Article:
• Reliability of Captive Deer and Cow In Vitro Digestion Value in Predicting Wild Deer Digestion Levels

      Campa, H.; Woodyard, D. K.; Haufler, J. B. (Society for Range Management, 1984-09-01)
      The in vitro dry matter digestibility (IVDMD) values of 9 forages were compared using rumen fluid collected from wild white-tailed deer (Odocoileus virginianus), captive white-tailed deer, and a Holstein cow. Five of the 9 forages analyzed displayed significantly different (P<0.05) IVDMD between wild deer and captive deer inocula and between wild deer and cow inocula. Differences were attributed to the diet differences of the donor animals, which may have influenced the composition of microorganisms within the rumen. In vitro dry matter digestibility of all 5 forages considered together decreased significantly (P<0.05) when rumen inocula were stored at various intervals. This study indicates that IVDMD values obtained using inoculum from captive and domestic animals on commercial diets should only be used by researchers to make comparisons of forages, not to predict actual digestibility levels by wild animals. In addition, in vitro samples should be inoculated as soon after collection as possible in order to obtain reliable data.
    • Spatial and Seasonal Variability of Field Measured Infiltration Rates on a Rangeland Site in Utah

      Achouri, M.; Gifford, G. F. (Society for Range Management, 1984-09-01)
      This study was conducted to examine both spatial and temporal variability of infiltration rates on a rangeland site in west-central Utah. The experiment utilized a grid 20 m long and 18 m wide in both grazed and ungrazed sites with a sample spacing of 2 m within the grid. To investigate the seasonal effect on variability of infiltration rates, data were collected for 3 seasons (summer, fall, and spring). Measured infiltration rates at 10 and 30 min during all seasons and under grazed versus ungrazed conditions were all found to approximate a two-parameter log normal distribution. Regionalized variable theory was applied to the data through the development of autocorrelograms and semivariograms, revealing a complete lack of variance structure among the infiltration rates. This finding excluded the possibility of using the Kriging technique for interpolation. Seasonal effect was found to be very important in influencing infiltration rates. The difference between the measured infiltration rates at both grazed and ungrazed sites was very significant for the 3 seasons under study.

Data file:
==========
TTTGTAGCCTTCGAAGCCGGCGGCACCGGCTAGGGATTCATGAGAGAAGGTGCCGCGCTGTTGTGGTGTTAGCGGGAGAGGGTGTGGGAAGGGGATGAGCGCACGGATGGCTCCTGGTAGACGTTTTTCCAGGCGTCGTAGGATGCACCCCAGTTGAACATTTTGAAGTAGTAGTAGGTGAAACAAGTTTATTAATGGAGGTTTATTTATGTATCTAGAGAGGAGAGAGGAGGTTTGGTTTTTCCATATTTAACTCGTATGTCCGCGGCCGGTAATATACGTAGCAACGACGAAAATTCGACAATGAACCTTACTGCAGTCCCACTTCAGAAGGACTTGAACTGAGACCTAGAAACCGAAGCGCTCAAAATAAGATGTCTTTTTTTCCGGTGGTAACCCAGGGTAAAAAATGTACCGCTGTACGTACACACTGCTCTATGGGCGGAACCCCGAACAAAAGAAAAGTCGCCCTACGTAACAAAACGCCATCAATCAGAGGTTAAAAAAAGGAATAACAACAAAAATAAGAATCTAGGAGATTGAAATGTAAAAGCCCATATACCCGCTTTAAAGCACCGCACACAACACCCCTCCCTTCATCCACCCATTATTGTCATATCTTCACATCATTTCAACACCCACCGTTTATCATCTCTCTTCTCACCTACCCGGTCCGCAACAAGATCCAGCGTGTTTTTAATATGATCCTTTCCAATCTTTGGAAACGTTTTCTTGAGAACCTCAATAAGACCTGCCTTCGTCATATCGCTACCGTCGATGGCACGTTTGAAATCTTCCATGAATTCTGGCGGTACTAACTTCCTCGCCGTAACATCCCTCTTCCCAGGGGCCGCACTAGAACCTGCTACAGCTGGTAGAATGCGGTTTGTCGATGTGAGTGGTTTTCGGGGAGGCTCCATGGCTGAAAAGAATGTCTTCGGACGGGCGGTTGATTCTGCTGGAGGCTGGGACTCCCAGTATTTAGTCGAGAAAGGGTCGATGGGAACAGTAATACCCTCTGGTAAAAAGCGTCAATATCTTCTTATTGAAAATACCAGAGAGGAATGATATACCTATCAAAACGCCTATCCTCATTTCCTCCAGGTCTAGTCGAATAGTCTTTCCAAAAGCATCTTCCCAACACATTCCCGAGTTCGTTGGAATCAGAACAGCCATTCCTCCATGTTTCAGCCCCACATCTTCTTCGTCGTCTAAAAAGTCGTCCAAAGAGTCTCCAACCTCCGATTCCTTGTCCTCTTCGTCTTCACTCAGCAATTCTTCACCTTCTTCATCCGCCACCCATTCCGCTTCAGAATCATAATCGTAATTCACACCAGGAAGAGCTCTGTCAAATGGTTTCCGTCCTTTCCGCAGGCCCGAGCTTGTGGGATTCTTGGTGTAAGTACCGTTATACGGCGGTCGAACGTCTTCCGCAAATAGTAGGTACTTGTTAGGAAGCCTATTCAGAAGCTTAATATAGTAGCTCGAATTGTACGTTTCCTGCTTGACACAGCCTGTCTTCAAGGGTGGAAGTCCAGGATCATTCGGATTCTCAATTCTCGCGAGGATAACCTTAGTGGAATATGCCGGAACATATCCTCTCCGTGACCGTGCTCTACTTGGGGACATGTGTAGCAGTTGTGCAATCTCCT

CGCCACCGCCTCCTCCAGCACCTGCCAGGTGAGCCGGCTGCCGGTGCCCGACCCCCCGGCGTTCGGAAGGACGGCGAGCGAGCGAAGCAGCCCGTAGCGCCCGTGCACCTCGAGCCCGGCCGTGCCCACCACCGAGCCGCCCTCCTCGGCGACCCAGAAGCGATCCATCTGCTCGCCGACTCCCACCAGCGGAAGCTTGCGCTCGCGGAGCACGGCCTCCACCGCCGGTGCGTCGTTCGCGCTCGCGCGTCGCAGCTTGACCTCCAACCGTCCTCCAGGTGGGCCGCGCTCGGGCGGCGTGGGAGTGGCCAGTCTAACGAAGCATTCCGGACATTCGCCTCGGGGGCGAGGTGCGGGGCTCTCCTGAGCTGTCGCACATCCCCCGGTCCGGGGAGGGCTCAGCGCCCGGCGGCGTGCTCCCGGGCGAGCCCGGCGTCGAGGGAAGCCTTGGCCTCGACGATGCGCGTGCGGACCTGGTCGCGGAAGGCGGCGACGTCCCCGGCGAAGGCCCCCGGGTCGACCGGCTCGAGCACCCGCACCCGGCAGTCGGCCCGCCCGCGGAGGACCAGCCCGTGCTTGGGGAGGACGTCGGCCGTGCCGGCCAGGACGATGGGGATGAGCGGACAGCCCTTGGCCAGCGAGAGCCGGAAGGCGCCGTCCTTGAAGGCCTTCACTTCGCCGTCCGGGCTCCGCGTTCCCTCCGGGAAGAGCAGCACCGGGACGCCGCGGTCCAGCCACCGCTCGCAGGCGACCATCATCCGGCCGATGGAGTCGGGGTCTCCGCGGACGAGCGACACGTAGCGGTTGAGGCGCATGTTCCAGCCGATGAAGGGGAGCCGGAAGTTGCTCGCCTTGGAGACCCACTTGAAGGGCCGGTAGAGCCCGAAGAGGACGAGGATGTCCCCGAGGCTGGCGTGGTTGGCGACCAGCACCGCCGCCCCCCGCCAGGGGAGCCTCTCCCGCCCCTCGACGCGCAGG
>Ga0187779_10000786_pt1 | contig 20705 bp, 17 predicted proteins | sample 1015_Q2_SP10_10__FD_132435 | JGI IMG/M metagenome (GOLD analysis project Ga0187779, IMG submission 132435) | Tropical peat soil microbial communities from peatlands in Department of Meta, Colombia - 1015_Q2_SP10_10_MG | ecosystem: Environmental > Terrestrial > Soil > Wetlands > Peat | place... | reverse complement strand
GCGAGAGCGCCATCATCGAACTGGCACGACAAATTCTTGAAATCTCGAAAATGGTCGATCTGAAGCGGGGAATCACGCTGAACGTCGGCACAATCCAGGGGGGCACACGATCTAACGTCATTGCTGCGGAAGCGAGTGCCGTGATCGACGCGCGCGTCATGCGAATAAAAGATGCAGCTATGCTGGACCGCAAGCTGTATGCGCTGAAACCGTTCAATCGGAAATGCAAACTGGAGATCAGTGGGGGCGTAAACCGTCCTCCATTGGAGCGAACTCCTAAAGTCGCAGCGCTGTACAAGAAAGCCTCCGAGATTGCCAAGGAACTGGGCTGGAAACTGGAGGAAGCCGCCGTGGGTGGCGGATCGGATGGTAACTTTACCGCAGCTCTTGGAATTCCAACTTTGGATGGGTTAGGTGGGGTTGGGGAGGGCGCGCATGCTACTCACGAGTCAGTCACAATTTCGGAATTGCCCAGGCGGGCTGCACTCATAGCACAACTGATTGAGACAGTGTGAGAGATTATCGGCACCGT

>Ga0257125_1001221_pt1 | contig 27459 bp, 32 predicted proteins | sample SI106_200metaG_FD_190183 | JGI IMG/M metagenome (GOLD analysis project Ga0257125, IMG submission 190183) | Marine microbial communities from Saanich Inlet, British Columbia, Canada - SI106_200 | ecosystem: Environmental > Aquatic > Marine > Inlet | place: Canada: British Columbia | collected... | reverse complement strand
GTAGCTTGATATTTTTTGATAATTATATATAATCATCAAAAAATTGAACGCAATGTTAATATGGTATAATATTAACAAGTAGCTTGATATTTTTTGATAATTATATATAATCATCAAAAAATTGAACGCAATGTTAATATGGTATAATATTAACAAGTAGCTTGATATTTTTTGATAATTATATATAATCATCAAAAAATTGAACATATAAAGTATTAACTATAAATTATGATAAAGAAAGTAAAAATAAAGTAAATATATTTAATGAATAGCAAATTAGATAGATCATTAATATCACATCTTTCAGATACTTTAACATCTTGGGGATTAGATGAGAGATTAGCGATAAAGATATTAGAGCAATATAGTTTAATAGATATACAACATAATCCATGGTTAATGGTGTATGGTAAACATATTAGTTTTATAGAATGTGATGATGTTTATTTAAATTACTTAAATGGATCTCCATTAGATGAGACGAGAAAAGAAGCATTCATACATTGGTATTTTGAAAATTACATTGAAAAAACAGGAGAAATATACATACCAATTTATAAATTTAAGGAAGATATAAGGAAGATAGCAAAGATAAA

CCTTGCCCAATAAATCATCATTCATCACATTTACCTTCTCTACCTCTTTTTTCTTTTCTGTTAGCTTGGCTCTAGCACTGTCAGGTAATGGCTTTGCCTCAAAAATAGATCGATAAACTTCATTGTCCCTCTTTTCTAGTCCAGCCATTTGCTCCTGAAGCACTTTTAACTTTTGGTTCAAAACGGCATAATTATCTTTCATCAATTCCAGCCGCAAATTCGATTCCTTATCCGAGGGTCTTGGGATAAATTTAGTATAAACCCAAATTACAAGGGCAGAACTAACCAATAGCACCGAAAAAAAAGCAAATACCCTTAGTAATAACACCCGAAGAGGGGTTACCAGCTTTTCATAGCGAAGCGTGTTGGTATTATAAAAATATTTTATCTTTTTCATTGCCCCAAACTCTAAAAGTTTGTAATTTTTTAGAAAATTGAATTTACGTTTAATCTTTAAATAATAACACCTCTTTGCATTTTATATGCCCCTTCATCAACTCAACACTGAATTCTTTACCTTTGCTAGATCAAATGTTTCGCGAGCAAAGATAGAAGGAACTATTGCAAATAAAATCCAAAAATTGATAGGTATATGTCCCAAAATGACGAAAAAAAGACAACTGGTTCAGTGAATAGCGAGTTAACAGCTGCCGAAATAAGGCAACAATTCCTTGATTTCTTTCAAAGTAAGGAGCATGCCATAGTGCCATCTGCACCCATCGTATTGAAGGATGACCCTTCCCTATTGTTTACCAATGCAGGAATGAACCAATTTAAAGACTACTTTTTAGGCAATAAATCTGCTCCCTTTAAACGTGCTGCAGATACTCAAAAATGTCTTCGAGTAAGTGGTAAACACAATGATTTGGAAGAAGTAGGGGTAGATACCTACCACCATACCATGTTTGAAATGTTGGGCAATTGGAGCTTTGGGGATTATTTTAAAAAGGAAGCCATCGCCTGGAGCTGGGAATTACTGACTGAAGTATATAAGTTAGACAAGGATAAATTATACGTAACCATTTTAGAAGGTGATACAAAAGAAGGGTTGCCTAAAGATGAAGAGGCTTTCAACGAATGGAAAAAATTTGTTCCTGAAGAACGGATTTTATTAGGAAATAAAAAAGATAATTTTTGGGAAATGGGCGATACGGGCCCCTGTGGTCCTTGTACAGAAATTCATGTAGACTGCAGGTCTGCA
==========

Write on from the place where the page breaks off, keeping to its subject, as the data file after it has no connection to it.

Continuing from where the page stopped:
• Estimating Grazingland Yield from Commonly Available Data

      Wisiol, K. (Society for Range Management, 1984-09-01)
      Range managers must often estimate or predict annual forage yield at a distance, from minimal data, or for a variety of sites. This study compared and modified 6 simple formulas potentially useful for this purpose. The grazingland data that were used represented 44 sites on 5 continents. Soil texture at site affected accuracy of all formulas. Shrubbiness affected accuracy of formulas based on evapotranspiration. Some formulas modified to include past-year yield as a variable were fairly accurate over a variety of grazinglands. An equation based only on past-year yield predicted yield within an average of 34% at new sites. Equations that incorporated past-year yield, used a measure of current effective moisture, and had a limiting-factor approach estimated current yield within an average of 18-19% at new sites.
    • Grazing Management Impacts on Quail During Drought in the Northern Rio Grande Plain, Texas

      Campbell-Kissock, L.; Blankenship, L. H.; White, L. D. (Society for Range Management, 1984-09-01)
      Relationships between the abundance of 2 quail species and range site and grazing management during drought were evaluated in the northern Rio Grande Plain of Texas. Clay loam range sites provided better nesting cover and greater abundance of forbs for quail than sandy loam and shallow ridge range sites. Foliar cover and aboveground standing crop of grass were greater on the 3 range sites within the short duration and deferred rotation systems as compared with the yearlong system. During drought, grazing systems provided better nesting and protective cover for quail than yearlong grazing.
    • Impact of Small Mammal on the Vegetation of Reclaimed Land in the Northern Great Plains

      Hingtgen, T. M.; Clark, W. R. (Society for Range Management, 1984-09-01)
    • Shoot Growth and Development of Alamo Switchgrass as Influenced by Mowing and Fertilization

      Haferkamp, M. R.; Copeland, T. D. (Society for Range Management, 1984-09-01)